When I was 25, I had a pretty cushy corporate job. I made a lot of money, I had great insurance, started a 401K, saw advanced screenings of films, had the opportunity to go to school on the company’s dime and worked in an innovative environment (digital film distribution).
The first big project I worked on was James Cameron’s “Avatar,” which paved the way for digital distribution and the fight against piracy.
It was a dream job in terms of what I was taught was a dream job, but I wasn’t happy.
Letting go and jumping into the unknown
I had been watching “Vicky Christina Barcelona” pretty regularly during this time, as I found the discussion and themes of the film very inspirational as it explored how easy it is to lose sight of happiness, both in terms of love and work. I was literarily heading in the direction of losing sight of what made me happy in exchange for money, so it didn’t take long for me to conclude what I needed to do.
It was the first time in my life I was 100% sure of my decision. Instant happiness.
Finding my path to happiness
I got a job at the local art shop, where I was surrounded by paints, oils, brushes, canvas, handmade paper and pretty much everything else … everything from Japanese calligraphy supplies to professional architecture supplies. I learned about traditional oil painting, experimented with the newest products available, spitballed ideas with co-workers and connected with student and professional artists on a daily basis.
It wouldn’t be considered a dream job by most people considering it only paid minimum wage and wasn’t full-time work, but I was happy.
Being an artist
The world begins discouraging people from a life in art at an early age. In elementary school, Art, Music and other Liberal Arts classes are usually the first to be excluded from the curriculum when money is tight. At home, kids are pushed toward brand name colleges in the pursuit of a career that will pay well. This is where most artists lose sight of their dreams and accept the belief that you have to get a “real job” in order to make a living, raise a family, buy a house or retire.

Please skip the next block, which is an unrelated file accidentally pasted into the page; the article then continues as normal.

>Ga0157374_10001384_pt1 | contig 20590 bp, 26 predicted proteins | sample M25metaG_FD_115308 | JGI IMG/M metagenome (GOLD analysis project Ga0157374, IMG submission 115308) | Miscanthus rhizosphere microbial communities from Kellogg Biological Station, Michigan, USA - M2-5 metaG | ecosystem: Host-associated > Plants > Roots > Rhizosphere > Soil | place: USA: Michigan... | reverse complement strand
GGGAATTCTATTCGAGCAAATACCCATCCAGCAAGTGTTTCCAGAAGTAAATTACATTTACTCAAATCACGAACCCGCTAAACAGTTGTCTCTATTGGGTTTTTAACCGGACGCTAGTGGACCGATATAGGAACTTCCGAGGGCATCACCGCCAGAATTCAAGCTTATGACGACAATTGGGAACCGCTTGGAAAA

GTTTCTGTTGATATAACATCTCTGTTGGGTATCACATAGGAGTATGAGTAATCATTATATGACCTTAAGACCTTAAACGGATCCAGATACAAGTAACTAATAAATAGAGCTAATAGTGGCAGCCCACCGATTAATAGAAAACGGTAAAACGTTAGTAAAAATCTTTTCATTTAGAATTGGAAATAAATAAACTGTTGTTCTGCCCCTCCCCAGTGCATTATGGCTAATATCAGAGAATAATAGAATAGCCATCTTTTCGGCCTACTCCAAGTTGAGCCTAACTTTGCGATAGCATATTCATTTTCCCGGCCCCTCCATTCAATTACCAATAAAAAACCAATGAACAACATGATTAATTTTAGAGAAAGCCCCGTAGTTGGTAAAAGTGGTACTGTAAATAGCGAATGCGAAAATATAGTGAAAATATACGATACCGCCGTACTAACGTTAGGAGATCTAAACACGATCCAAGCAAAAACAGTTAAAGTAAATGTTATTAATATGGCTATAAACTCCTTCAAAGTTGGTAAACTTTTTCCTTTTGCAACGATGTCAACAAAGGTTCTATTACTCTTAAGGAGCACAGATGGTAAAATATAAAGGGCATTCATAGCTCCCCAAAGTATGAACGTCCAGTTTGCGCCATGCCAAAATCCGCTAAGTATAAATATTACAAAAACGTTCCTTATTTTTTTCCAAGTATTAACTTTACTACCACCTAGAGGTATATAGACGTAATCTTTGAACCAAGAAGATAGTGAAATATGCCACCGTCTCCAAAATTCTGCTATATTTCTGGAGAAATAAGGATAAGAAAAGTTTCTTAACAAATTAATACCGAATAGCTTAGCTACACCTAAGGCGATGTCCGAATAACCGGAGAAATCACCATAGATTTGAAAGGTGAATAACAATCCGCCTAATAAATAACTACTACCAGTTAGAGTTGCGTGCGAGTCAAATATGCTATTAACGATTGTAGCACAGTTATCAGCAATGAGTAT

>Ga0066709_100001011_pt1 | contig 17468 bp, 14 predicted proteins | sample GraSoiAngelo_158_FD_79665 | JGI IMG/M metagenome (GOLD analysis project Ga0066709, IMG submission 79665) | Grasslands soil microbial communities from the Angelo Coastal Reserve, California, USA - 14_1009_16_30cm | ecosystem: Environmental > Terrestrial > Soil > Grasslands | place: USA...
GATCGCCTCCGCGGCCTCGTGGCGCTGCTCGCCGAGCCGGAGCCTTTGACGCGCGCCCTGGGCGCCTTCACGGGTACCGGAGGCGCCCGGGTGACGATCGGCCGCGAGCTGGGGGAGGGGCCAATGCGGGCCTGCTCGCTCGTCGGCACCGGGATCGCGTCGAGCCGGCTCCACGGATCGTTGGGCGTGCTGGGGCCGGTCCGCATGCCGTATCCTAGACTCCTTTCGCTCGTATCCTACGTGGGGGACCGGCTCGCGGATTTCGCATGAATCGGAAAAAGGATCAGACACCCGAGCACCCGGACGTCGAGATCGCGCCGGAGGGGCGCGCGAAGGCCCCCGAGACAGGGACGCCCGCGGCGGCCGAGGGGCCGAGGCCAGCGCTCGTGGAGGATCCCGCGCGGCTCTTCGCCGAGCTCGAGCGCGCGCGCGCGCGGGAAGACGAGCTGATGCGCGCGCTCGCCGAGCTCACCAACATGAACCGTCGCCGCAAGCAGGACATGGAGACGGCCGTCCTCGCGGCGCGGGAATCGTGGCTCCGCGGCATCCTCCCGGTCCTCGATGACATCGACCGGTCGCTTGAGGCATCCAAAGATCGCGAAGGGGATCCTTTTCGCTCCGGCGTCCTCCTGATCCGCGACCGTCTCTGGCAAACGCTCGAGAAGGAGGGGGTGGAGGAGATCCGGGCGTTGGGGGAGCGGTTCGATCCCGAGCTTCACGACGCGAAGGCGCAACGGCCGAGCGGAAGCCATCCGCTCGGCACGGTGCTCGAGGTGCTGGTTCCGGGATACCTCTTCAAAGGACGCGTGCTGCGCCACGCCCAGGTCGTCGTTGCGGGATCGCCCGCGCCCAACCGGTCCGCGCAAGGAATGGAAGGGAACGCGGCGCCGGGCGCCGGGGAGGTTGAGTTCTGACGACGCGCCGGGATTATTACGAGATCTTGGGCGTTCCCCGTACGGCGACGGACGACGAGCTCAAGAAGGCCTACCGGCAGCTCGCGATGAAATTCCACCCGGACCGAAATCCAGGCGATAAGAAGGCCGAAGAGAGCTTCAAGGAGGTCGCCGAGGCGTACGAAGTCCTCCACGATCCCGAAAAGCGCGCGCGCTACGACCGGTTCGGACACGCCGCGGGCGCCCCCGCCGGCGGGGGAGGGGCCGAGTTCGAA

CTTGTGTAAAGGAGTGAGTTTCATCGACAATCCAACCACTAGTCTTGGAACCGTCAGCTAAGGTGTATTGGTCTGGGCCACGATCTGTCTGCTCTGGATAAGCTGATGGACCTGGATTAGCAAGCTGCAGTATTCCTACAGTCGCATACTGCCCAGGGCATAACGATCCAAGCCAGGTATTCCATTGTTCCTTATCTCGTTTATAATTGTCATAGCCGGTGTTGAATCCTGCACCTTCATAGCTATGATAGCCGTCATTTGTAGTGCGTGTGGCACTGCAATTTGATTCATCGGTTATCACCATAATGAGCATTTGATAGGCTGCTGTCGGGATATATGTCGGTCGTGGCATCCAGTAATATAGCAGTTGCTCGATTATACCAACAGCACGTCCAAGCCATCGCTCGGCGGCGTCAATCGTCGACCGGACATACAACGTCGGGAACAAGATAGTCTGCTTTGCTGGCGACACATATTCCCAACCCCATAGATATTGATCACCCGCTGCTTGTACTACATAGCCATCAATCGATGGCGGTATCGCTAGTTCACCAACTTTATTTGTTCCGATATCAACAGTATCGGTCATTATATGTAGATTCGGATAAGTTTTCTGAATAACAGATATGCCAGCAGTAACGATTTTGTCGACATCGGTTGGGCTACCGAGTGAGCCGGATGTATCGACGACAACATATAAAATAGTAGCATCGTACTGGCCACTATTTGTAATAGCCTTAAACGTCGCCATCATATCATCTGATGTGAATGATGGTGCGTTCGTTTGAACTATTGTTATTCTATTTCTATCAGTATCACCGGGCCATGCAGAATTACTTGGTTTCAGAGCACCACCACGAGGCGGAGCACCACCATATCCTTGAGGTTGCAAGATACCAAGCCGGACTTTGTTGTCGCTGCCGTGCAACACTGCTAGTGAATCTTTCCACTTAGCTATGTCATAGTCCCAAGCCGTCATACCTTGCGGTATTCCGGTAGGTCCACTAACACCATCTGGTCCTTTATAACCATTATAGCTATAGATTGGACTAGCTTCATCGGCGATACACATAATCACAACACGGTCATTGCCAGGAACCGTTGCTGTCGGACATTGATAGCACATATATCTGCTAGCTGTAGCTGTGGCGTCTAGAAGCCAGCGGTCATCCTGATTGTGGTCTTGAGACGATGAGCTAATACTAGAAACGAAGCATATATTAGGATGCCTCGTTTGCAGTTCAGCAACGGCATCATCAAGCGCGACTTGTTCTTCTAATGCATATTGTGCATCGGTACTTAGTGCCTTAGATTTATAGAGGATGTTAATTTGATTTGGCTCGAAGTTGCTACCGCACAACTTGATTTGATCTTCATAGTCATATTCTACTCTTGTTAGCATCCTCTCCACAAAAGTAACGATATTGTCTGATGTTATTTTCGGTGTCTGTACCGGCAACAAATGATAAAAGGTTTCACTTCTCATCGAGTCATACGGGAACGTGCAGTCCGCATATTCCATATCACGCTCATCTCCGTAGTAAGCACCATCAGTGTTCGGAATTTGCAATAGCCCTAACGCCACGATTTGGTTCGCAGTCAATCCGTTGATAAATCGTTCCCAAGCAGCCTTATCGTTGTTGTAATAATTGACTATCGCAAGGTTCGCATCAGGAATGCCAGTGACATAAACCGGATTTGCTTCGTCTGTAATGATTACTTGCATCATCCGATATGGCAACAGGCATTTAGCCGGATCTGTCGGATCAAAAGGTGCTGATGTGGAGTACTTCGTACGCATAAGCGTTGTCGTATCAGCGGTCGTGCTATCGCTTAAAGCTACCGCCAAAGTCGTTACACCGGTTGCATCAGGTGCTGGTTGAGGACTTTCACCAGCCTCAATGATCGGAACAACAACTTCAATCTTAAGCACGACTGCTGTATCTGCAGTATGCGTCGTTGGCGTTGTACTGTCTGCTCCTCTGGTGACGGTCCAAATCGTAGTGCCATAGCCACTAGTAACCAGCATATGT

Every child is an artist. The problem is how to remain an artist once he grows up – Picasso
It isn’t easy making a living from your creative work, but that doesn’t mean it’s impossible. I discovered this while working at the art shop, because I met a new artist, almost daily, who was doing it … making a living from his or her creative work.
Whenever I asked these artists how they got to the point where they were making a living as an artist, the answer was unanimous:
Do it every day.
For me, this meant painting. I took their advice and within a month, my friends and family started introducing me as a painter or artist. This was a big milestone for me, because I started gaining the confidence to introduce myself as a painter, which was always a stumbling block for me. Like most artists, I didn’t feel I was worthy of calling myself any kind of artist because I wasn’t.
Doing it every day changed that.
I started blogging back around 2005 — sharing what I had learned about screenwriting and cross-media storytelling from my experience working as a story analyst in Los Angeles. As I became more and more jaded with the film industry, my focus naturally shifted to what seemed to be the most empowering medium emerging … blogging.
I felt empowered.
I started contributing to a few blogs and eventually stepped in as the co-editor of Fuel Your Blogging. As I connected more and more with the community discussing blogging, I noticed there was an overwhelming amount of content being published from the echo chamber (content published from the same old angle). In effort to avoid this, while exploring what interested me, I decided there needed to be a blog specifically for artists interested in making a living from their creative work through the utilization of the most empowering medium available today — blogging.
Welcome to Creativeblogger.